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Most women would find it hard to believe that morning sickness — vomiting and nausea during pregnancy — is a good thing, but the evidence is growing that it helps protect the mother and her baby.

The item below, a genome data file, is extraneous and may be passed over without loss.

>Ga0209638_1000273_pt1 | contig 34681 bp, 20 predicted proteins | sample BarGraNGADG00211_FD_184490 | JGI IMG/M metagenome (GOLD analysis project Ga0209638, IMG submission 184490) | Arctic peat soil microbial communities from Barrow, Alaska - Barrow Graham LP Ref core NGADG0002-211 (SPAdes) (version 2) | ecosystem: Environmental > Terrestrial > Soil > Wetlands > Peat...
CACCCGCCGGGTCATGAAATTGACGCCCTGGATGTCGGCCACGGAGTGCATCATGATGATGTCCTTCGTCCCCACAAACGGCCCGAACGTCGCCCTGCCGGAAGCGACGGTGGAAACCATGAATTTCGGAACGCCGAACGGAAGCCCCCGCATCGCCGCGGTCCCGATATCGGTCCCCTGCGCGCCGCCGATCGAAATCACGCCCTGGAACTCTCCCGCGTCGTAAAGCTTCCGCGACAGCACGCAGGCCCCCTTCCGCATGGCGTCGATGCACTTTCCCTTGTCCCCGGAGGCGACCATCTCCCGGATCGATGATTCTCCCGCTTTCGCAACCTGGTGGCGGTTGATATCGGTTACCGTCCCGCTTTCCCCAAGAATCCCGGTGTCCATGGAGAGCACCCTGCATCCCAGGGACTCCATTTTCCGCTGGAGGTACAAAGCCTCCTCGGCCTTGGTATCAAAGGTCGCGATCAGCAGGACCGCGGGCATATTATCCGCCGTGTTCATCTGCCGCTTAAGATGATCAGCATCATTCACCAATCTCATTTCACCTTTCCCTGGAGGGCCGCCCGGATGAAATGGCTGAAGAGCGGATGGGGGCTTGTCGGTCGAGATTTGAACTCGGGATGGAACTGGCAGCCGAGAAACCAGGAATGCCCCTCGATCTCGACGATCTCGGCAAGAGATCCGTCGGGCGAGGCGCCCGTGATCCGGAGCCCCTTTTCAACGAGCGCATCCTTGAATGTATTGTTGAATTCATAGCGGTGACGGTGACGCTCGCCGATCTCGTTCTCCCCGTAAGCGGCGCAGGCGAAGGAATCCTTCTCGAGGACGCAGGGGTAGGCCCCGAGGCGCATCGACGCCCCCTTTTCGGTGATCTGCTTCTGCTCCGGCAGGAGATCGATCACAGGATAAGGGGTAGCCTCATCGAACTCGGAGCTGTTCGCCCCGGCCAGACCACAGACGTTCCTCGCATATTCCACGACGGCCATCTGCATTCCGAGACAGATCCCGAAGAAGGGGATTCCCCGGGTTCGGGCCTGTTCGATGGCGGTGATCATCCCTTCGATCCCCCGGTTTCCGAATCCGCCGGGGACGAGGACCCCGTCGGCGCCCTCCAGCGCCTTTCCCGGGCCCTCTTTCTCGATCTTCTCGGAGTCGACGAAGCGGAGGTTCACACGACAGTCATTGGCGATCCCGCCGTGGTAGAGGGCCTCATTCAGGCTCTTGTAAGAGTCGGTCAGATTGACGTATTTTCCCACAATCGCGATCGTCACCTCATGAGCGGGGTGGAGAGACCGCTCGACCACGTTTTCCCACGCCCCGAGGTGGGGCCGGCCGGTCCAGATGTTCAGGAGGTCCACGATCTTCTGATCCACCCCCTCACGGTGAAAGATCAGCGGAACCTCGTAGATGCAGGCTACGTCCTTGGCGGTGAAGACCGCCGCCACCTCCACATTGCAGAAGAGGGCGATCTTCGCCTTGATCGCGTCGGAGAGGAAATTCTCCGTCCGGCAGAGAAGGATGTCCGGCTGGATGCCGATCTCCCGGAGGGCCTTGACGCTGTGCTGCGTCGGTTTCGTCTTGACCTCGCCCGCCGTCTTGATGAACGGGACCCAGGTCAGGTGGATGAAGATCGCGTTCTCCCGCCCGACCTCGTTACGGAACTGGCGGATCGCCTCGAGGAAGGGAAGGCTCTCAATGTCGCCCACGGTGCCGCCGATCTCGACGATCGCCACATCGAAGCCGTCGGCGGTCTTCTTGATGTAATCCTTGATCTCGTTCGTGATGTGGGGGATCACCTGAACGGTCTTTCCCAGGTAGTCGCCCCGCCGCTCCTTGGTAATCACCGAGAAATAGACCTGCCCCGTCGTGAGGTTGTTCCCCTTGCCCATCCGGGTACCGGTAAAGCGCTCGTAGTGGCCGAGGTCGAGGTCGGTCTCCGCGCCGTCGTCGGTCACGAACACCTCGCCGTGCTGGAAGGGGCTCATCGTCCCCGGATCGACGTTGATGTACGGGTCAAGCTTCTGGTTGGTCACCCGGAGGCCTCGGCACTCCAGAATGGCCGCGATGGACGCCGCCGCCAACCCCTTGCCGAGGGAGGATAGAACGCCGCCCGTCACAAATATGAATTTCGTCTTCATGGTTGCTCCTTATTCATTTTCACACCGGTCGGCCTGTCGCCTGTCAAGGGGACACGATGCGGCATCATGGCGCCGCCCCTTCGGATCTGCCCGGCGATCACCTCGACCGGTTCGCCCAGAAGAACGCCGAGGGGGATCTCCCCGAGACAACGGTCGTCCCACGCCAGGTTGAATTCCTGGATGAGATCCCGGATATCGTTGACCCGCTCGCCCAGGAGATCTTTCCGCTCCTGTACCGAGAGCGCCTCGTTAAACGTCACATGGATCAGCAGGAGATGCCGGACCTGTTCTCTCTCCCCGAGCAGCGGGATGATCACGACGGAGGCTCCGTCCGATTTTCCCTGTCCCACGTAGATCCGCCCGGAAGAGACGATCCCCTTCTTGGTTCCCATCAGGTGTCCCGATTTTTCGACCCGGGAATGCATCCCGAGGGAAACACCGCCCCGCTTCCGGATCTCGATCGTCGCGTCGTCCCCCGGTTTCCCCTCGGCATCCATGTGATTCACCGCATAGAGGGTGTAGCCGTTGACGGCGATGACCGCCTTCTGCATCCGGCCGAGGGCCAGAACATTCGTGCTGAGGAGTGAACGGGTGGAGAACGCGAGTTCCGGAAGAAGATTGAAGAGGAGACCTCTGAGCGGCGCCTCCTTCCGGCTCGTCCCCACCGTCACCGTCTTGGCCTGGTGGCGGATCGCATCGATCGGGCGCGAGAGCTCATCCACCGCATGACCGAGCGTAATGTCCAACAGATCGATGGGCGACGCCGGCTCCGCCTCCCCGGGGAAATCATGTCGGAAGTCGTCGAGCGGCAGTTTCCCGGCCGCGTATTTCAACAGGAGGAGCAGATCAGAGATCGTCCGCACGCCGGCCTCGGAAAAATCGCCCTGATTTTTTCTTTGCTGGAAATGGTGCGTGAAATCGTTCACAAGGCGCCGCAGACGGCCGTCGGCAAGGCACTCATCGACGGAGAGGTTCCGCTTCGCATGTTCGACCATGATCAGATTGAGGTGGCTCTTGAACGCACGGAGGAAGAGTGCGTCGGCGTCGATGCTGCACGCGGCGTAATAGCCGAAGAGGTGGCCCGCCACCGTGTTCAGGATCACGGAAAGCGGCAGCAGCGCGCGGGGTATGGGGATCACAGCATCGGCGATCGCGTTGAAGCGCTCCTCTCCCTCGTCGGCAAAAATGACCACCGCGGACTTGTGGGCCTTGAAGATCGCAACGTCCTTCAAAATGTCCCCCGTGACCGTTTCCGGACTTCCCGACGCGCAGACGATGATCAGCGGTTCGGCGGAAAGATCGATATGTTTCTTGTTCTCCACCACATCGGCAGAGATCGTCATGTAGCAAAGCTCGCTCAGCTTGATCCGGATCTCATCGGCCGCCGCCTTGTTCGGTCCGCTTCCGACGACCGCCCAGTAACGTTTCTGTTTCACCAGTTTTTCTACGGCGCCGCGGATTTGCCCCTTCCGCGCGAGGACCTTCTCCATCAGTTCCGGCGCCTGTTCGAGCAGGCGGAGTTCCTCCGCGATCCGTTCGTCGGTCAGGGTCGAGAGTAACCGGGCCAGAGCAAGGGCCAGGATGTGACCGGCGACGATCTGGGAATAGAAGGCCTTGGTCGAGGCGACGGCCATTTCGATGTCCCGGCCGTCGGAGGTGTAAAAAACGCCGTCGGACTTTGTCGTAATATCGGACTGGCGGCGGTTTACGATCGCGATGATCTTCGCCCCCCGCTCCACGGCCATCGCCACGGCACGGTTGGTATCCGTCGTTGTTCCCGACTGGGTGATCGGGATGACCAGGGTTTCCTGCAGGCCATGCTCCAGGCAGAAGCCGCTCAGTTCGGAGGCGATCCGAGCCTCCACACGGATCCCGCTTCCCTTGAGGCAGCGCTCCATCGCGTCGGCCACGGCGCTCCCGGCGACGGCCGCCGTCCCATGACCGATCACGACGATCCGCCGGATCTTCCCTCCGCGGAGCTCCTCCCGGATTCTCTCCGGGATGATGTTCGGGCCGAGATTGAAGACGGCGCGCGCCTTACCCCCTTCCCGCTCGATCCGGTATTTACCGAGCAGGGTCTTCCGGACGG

In a paper in the Quarterly Review of Biology, Samuel Flaxman and Paul Sherman of the Department of Neurobiology and Behavior at Cornell University have reviewed a wealth of evidence from medical, psychological and anthropological studies. They conclude that morning sickness is adaptive. That is, it has a selective function: to prevent women from ingesting foods which might be dangerous to themselves or their embryos.

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